Although the Top Women in Grocery — affectionately, and this year appropriately, known as TWIGs — whom Progressive Grocer selects every year can attribute the honor to their own hard work and willingness to go the extra mile, most, if not all, of them would readily admit that they didn’t get there by themselves.
Most had a mentor at the start of their careers, often a manager of either gender who took an interest in their professional development and encouraged them to make the most of the opportunities that came their way. In return, many TWIGs have decided to pay their gratitude forward by acting as mentors to up-and- coming female associates.
More than ever, however, mentoring of women has become more formalized, through such entities as associate resource groups, Lean In circles and organizations like the Network of Executive Women, all of which offer structures enabling participants to discuss the problems women face in the workplace and how they can overcome those issues and further their careers. That way, fewer female associates will fall through the cracks or migrate to other industries offering easier paths to the c-suite.
That being the case, it’s only natural that the nominators of many of this year’s Top Women in Grocery cited their mentoring experiences among their outstanding achievements.
Take Suzette Stevenson, manager of compliance at Landover, Md.-based Giant Food LLC, for example, who “stepped in as a co-lead of the [company’s internal] mentoring circles and has proven to be a tremendous resource to all of the existing mentoring teams,” according to her nomination form. “In a short period of time, she was able to revamp the mentoring circle teams and increase the number of participants, ensuring there are active circles across the entire Giant Landover market area. Suzette participated in various circles as an observer and gathered key information to help establish best practices and common threads that were shared among all the mentoring teams. Suzette’s focus on the overall health of [the] mentoring circles elevated the effectiveness of the program in 2016 and laid the foundation for an even greater 2017.”
Of course, the tried-and true, one-on-one style of mentoring is still alive and well among our Top Women. Michelle Hall, director, corporate human resources at Grand Rapids, Mich.-based Meijer, “invests herself each and every day in actively mentoring and coaching talent across HR and within the corporate functions she serves,” her nomination form notes. “Michelle’s impact comes in her ability to deliver direct and candid feedback in a way that inspires personal and professional growth and development.”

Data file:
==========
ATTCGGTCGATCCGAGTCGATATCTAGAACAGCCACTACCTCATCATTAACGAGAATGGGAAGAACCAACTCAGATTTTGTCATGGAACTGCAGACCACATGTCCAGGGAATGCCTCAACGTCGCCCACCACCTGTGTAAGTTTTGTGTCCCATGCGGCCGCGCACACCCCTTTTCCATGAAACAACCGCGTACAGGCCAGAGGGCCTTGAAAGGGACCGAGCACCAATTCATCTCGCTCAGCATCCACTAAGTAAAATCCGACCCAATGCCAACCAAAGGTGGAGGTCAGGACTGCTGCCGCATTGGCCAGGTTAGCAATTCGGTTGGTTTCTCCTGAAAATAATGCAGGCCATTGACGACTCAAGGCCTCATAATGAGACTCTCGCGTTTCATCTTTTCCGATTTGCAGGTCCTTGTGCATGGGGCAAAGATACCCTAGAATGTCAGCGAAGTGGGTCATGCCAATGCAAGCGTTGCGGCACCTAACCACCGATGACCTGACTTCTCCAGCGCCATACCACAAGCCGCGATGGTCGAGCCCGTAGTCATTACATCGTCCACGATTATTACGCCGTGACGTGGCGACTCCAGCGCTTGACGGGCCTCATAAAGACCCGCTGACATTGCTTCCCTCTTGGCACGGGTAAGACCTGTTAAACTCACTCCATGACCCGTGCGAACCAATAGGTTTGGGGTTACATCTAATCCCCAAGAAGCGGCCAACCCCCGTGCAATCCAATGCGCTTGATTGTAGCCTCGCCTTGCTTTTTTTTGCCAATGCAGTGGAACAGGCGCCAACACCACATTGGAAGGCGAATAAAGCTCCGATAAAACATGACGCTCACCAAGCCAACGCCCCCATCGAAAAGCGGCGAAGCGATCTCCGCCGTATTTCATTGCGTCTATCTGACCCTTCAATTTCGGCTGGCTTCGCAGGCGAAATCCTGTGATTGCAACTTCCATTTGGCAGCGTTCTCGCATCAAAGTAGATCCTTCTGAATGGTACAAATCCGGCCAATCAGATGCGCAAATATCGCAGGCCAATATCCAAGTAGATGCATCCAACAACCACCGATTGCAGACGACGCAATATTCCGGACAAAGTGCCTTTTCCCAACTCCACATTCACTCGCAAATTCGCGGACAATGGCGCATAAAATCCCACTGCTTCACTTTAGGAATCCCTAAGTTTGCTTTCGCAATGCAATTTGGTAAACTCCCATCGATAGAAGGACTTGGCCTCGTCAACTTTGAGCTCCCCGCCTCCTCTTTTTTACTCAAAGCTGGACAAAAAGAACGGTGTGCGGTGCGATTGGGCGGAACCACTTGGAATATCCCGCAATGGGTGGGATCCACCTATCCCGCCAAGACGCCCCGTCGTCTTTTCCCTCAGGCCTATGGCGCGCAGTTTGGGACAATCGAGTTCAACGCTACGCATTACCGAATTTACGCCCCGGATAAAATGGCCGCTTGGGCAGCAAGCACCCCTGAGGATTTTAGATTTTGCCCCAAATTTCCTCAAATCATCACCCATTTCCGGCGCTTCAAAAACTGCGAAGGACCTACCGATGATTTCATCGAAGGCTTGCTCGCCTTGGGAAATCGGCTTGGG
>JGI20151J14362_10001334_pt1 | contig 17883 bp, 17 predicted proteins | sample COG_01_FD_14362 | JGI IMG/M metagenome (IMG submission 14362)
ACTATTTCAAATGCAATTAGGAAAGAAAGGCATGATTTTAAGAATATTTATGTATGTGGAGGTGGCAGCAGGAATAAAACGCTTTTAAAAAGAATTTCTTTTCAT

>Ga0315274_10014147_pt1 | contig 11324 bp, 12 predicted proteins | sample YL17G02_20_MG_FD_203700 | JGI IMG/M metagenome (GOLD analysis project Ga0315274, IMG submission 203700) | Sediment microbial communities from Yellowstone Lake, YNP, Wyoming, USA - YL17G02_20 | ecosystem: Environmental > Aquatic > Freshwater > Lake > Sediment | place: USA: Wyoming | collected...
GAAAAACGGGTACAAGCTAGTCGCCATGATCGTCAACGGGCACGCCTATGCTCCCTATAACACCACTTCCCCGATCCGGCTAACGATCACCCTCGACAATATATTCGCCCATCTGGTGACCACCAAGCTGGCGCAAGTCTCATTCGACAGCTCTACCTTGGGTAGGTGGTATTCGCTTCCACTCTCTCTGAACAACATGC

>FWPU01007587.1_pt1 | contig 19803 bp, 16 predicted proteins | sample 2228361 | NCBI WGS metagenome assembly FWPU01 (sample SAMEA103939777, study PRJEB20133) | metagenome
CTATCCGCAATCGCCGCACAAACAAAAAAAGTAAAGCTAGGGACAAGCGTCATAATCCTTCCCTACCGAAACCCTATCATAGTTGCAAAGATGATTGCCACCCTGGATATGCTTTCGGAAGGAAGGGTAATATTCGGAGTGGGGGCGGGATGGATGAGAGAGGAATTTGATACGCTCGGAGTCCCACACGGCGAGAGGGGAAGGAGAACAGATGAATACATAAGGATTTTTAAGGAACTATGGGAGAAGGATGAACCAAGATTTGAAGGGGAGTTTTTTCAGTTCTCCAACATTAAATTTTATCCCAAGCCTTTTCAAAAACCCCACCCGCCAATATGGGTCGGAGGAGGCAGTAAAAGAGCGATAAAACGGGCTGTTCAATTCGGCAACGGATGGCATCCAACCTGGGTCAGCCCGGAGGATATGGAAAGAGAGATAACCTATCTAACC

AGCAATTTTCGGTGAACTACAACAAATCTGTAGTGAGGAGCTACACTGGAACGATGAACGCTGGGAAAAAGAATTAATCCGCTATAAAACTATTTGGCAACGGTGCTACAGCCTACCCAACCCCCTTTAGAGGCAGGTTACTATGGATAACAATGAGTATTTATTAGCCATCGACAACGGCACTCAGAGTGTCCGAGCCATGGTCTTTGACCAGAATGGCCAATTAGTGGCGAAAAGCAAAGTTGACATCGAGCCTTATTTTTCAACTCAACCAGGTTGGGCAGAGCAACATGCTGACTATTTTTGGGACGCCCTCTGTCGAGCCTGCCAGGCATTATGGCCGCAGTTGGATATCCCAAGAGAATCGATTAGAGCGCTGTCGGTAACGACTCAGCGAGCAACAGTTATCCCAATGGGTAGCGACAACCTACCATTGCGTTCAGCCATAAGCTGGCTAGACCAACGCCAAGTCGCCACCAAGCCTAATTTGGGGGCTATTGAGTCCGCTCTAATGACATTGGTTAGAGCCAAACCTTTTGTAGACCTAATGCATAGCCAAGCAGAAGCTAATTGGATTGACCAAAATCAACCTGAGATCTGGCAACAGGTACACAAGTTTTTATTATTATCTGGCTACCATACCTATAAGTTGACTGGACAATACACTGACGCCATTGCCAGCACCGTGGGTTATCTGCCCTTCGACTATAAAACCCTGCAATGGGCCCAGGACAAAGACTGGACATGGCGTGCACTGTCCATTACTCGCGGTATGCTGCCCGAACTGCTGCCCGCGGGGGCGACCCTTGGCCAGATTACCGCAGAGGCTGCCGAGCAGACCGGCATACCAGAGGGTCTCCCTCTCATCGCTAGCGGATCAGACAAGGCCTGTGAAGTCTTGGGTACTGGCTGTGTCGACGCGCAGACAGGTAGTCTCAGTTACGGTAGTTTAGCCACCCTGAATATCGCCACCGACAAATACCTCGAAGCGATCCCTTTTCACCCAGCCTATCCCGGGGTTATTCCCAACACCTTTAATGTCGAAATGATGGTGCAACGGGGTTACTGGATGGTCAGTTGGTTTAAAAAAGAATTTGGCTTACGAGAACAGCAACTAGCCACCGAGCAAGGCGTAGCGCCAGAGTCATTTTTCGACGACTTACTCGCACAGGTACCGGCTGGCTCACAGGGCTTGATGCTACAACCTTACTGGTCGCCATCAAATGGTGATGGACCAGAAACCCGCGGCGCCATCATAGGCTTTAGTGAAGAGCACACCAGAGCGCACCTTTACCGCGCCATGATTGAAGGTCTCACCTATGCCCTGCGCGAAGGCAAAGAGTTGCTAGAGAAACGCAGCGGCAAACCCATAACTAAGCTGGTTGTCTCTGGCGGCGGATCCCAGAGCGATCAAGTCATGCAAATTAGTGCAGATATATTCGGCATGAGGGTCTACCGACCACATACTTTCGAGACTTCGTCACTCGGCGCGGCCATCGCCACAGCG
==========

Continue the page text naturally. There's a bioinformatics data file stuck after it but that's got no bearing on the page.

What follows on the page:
Our Top Women aren’t content to foster diversity just by mentoring workplace colleagues, however. Katie Pacanowski, manager, RSC HR business at Pittsburgh- based Giant Eagle, is involved with the nonprofit Pennsylvania Women Work’s 3 Cups of Coffee program, which empowers women in career transition through job readiness, emotional growth, education, training and employment, while Alia Al- Hagri, leader, indirect sourcing and supply optimization at Cincinnati-based Kroger, as an advisory board member of the University of Cincinnati’s ADVANCE program, helps female and male students of color develop professional skills as they prepare to enter the workforce.
This year, PG received more than 600 submissions, from which we had the near-impossible task of selecting our slate of 2017 Top Women.
To the 348 selected — truly the standouts in their field — we offer our warmest congratulations, along with kudos to all of the unsung mentors who helped them grow into the exemplary role models they are, and cheers that so many TWIGs have chosen to share their wealth of experience not only with peers at their companies and beyond, but also, perhaps most crucially, with the next generation.
Read more about PG's 2017 Top Women in Grocery.